The “adverse selection” idea seems ludicrous today, and, of course, was proven wrong by guys like John Manchin, who ran upstream programs, kept accurate metrics, and can document millions of dollars in net savings annually from the implementation of upstream sales. But it was not that long ago that this counter-intuitive notion was embraced and did inhibit innovation for a period of time – partly because it was pronounced by some of the most respected large scale institutions in the country and also because it preyed on the normal fear that institutions have of change, as John pointed out in his presentation.

The Power of Peers

John took us through a comprehensive chronological summary of the goals he set out for Subaru’s upstream program before its initiation, the challenges and opportunities of implementing upstream selling, how the upstream system works at Subaru, and, most importantly, the metrics of the program’s success to date. After attending the workshop, I immediately asked John if he would give us the highlights of his talk in a podcast (I am always thinking of you, dear readers), and, fortunately for us, he consented. (Click on the headline above.) I think that I was impressed with John’s workshop not only because of how well it was prepared and presented, but, because of the power to inspire that he has in his address. No matter how much I or any other vendor attempt to motivate various sectors of the marketplace to adopt upstream remarketing and enjoy the benefits, it’s no match for presentations like John’s, a no-holds-barred account of the initial challenges and benefits of implementing an upstream program, that has the most impact on motivating change and creating the (re) marketplace of the future. Nice job John, and thanks again for the podcast.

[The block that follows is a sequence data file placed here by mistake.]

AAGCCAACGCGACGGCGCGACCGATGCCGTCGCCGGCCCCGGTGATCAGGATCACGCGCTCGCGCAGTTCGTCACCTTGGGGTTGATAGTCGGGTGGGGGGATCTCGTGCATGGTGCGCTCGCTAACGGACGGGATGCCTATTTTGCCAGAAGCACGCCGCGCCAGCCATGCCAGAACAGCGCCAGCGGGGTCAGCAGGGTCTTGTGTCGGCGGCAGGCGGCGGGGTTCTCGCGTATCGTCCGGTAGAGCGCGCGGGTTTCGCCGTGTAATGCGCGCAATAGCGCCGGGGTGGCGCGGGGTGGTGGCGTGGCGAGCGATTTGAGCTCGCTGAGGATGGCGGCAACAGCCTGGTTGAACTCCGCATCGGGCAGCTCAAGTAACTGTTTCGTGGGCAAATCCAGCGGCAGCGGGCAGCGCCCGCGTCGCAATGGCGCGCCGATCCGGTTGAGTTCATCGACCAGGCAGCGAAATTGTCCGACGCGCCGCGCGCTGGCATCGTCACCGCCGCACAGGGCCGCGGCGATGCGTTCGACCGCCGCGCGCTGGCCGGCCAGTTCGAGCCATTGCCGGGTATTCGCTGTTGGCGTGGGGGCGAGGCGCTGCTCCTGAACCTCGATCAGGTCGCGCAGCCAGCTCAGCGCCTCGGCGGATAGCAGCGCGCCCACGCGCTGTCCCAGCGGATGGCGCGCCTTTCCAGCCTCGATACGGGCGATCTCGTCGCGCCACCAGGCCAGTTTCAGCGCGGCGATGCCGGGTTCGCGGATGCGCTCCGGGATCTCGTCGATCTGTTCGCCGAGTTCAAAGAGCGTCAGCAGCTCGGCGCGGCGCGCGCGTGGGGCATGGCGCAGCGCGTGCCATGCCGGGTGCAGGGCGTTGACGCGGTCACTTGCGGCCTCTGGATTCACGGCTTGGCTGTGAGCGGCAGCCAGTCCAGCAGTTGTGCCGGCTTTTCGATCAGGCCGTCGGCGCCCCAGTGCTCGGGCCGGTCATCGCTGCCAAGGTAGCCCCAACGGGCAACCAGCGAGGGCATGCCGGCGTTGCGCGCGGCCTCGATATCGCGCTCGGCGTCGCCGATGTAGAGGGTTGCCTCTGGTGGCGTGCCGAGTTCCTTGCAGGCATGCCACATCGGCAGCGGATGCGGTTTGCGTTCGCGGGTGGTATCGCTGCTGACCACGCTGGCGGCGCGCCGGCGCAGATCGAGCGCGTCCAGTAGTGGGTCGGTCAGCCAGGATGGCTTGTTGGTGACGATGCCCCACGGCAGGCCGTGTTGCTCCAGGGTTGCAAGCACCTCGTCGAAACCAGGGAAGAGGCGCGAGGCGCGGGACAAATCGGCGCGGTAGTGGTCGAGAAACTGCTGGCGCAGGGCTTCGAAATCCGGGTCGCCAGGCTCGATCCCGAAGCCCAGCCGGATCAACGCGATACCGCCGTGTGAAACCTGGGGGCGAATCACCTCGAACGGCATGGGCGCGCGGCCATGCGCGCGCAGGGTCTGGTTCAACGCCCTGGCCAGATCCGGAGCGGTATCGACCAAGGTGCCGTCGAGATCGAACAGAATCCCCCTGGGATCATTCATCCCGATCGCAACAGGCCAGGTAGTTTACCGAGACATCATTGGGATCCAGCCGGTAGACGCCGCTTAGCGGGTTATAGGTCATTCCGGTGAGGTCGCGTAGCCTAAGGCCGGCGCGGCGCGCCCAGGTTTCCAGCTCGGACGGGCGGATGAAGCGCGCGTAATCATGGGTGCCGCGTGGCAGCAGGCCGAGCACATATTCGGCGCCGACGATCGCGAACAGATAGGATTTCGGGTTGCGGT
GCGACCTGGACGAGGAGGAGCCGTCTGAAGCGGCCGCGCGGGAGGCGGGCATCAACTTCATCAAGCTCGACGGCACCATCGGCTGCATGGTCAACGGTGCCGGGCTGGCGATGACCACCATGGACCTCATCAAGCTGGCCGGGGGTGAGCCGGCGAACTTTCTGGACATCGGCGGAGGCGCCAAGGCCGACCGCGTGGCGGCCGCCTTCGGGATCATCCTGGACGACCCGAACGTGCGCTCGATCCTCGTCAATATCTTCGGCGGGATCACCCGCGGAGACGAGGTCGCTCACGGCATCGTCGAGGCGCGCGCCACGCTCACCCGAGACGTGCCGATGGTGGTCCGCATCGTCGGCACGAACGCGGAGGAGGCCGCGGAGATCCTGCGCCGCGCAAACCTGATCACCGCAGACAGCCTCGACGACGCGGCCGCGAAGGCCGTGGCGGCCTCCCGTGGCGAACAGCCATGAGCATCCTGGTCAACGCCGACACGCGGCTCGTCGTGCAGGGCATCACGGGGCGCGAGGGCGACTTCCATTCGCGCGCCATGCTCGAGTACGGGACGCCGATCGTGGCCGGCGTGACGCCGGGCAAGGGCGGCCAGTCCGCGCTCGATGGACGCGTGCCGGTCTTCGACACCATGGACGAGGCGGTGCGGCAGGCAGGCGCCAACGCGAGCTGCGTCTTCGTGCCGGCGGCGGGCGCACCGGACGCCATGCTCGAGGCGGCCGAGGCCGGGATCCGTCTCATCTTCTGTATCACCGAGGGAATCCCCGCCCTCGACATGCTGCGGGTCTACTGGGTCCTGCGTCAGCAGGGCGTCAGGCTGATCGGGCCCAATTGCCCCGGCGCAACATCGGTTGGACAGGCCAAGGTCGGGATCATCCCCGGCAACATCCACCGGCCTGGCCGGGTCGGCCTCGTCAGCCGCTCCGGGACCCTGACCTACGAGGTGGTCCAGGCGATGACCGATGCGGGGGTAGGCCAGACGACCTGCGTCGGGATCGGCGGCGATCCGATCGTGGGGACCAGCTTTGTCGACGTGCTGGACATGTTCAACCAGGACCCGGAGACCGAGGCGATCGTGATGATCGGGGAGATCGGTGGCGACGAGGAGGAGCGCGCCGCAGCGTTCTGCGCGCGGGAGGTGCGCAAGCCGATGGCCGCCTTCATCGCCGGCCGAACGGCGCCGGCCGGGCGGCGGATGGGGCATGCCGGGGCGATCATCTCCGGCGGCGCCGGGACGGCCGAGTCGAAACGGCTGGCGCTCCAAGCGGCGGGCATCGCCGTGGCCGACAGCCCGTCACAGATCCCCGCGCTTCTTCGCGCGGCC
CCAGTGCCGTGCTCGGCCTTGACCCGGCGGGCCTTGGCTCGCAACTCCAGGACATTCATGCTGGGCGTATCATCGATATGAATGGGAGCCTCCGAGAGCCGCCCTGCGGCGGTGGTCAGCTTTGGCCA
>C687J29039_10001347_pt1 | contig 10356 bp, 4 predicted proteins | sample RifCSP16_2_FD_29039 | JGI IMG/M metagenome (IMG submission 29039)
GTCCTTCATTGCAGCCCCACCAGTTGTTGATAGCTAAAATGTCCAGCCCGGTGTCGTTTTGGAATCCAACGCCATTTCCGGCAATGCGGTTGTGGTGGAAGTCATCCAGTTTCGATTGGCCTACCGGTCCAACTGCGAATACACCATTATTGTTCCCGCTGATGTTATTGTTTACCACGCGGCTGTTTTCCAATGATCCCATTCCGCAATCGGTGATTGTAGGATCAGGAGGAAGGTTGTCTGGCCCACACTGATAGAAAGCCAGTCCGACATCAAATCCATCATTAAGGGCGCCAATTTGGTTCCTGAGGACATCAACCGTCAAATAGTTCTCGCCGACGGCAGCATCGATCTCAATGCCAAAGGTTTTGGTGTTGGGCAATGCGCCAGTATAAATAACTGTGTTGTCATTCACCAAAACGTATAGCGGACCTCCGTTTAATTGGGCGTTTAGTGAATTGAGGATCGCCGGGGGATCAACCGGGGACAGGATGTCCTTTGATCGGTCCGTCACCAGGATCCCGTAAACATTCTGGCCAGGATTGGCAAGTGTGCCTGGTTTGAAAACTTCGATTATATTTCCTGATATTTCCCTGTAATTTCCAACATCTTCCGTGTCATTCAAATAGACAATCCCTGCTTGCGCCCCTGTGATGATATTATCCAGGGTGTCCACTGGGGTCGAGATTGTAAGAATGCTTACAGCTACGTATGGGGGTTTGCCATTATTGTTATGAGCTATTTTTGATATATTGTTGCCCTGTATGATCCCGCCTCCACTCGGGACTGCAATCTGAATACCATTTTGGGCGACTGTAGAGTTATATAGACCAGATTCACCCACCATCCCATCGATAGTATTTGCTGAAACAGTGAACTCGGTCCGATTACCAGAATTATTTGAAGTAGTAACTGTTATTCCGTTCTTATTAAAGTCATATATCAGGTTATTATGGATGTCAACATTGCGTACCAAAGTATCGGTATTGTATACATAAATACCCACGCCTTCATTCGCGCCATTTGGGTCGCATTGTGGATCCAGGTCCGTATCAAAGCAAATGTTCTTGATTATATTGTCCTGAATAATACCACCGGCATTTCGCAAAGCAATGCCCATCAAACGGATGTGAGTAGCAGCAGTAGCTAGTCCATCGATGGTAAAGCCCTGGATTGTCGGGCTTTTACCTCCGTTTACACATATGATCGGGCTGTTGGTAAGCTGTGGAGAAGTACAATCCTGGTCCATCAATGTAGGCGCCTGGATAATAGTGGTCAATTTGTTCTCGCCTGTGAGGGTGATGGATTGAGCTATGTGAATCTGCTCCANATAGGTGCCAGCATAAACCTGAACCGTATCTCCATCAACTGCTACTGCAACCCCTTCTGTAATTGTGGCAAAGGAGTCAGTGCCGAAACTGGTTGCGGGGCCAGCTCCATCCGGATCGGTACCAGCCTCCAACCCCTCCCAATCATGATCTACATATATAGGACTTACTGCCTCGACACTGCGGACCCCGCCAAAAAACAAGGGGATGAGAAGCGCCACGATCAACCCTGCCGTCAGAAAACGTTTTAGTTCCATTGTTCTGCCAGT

John Manchin, Remarketing Manager, Subaru Auto Leasing, Ltd. conducts a well-received workshop on Subaru Sold, the upstream remarketing platform for Subaru.









And Rounding Out Day One…

There were three other workshops, in addition to John Manchin’s seminar, during the first half-day of the conference, that, fortunately, were repeated on the last half day of the event. Randy Barone, from aaXchange, one of the leading used vehicle inventory management systems available to retail dealers (provided by JM Solutions), conducted an effective presentation on the benefits of using technology to make used vehicle management much more effective and profitable as a retailer – transforming it to a science from a mysterious “hit or miss” art. In addition, my old friend Clive Kinross made an excellent presentation on his online vehicle auction exchange, Onlane (Onlane just won ARI’s Remarketing Partner of the Year award, by the way). And finally, Stephen Pugh and Lenny Sims from NADA Used Car Guides, and George Heppe from GigglePop, also presented a workshop. All and all, the first half day of iRem@rketing 2006 was filled with valuable information…


Next Entry: iRem@rketing 2006 Part II (including a podcast with Keynote Jack Nerad, editorial director and executive market analyst for Kelley Blue Book; host of the national radio show, “America on the Road,” and featured personality on the History Channel’s AutoManiac”)


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Interesting blog. I can see that you've done a lot of work on it.